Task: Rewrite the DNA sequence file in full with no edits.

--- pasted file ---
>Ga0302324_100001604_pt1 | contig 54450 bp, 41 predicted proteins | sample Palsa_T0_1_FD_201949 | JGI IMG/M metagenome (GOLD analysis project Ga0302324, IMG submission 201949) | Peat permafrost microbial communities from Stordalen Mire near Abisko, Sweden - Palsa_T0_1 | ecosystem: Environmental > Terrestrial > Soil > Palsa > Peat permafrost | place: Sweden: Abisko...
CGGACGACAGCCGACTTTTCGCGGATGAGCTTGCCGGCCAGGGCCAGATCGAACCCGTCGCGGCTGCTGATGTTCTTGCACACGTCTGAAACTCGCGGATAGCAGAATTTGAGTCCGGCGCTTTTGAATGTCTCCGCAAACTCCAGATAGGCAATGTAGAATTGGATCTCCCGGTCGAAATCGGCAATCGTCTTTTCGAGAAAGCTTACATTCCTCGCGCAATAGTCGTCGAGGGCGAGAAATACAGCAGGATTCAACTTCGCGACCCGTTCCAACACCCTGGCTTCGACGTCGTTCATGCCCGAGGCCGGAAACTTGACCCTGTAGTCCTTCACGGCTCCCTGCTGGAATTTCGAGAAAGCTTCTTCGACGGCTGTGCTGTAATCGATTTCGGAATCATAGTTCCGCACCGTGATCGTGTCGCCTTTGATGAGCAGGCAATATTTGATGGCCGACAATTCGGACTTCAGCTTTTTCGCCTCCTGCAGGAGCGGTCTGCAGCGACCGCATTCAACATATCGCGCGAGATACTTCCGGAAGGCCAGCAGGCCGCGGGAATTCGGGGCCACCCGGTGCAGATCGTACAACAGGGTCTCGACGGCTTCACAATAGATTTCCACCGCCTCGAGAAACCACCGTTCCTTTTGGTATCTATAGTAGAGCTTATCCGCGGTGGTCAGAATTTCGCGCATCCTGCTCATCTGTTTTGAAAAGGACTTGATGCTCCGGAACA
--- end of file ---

>Ga0302324_100001604_pt1 | contig 54450 bp, 41 predicted proteins | sample Palsa_T0_1_FD_201949 | JGI IMG/M metagenome (GOLD analysis project Ga0302324, IMG submission 201949) | Peat permafrost microbial communities from Stordalen Mire near Abisko, Sweden - Palsa_T0_1 | ecosystem: Environmental > Terrestrial > Soil > Palsa > Peat permafrost | place: Sweden: Abisko...
CGGACGACAGCCGACTTTTCGCGGATGAGCTTGCCGGCCAGGGCCAGATCGAACCCGTCGCGGCTGCTGATGTTCTTGCACACGTCTGAAACTCGCGGATAGCAGAATTTGAGTCCGGCGCTTTTGAATGTCTCCGCAAACTCCAGATAGGCAATGTAGAATTGGATCTCCCGGTCGAAATCGGCAATCGTCTTTTCGAGAAAGCTTACATTCCTCGCGCAATAGTCGTCGAGGGCGAGAAATACAGCAGGATTCAACTTCGCGACCCGTTCCAACACCCTGGCTTCGACGTCGTTCATGCCCGAGGCCGGAAACTTGACCCTGTAGTCCTTCACGGCTCCCTGCTGGAATTTCGAGAAAGCTTCTTCGACGGCTGTGCTGTAATCGATTTCGGAATCATAGTTCCGCACCGTGATCGTGTCGCCTTTGATGAGCAGGCAATATTTGATGGCCGACAATTCGGACTTCAGCTTTTTCGCCTCCTGCAGGAGCGGTCTGCAGCGACCGCATTCAACATATCGCGCGAGATACTTCCGGAAGGCCAGCAGGCCGCGGGAATTCGGGGCCACCCGGTGCAGATCGTACAACAGGGTCTCGACGGCTTCACAATAGATTTCCACCGCCTCGAGAAACCACCGTTCCTTTTGGTATCTATAGTAGAGCTTATCCGCGGTGGTCAGAATTTCGCGCATCCTGCTCATCTGTTTTGAAAAGGACTTGATGCTCCGGAACA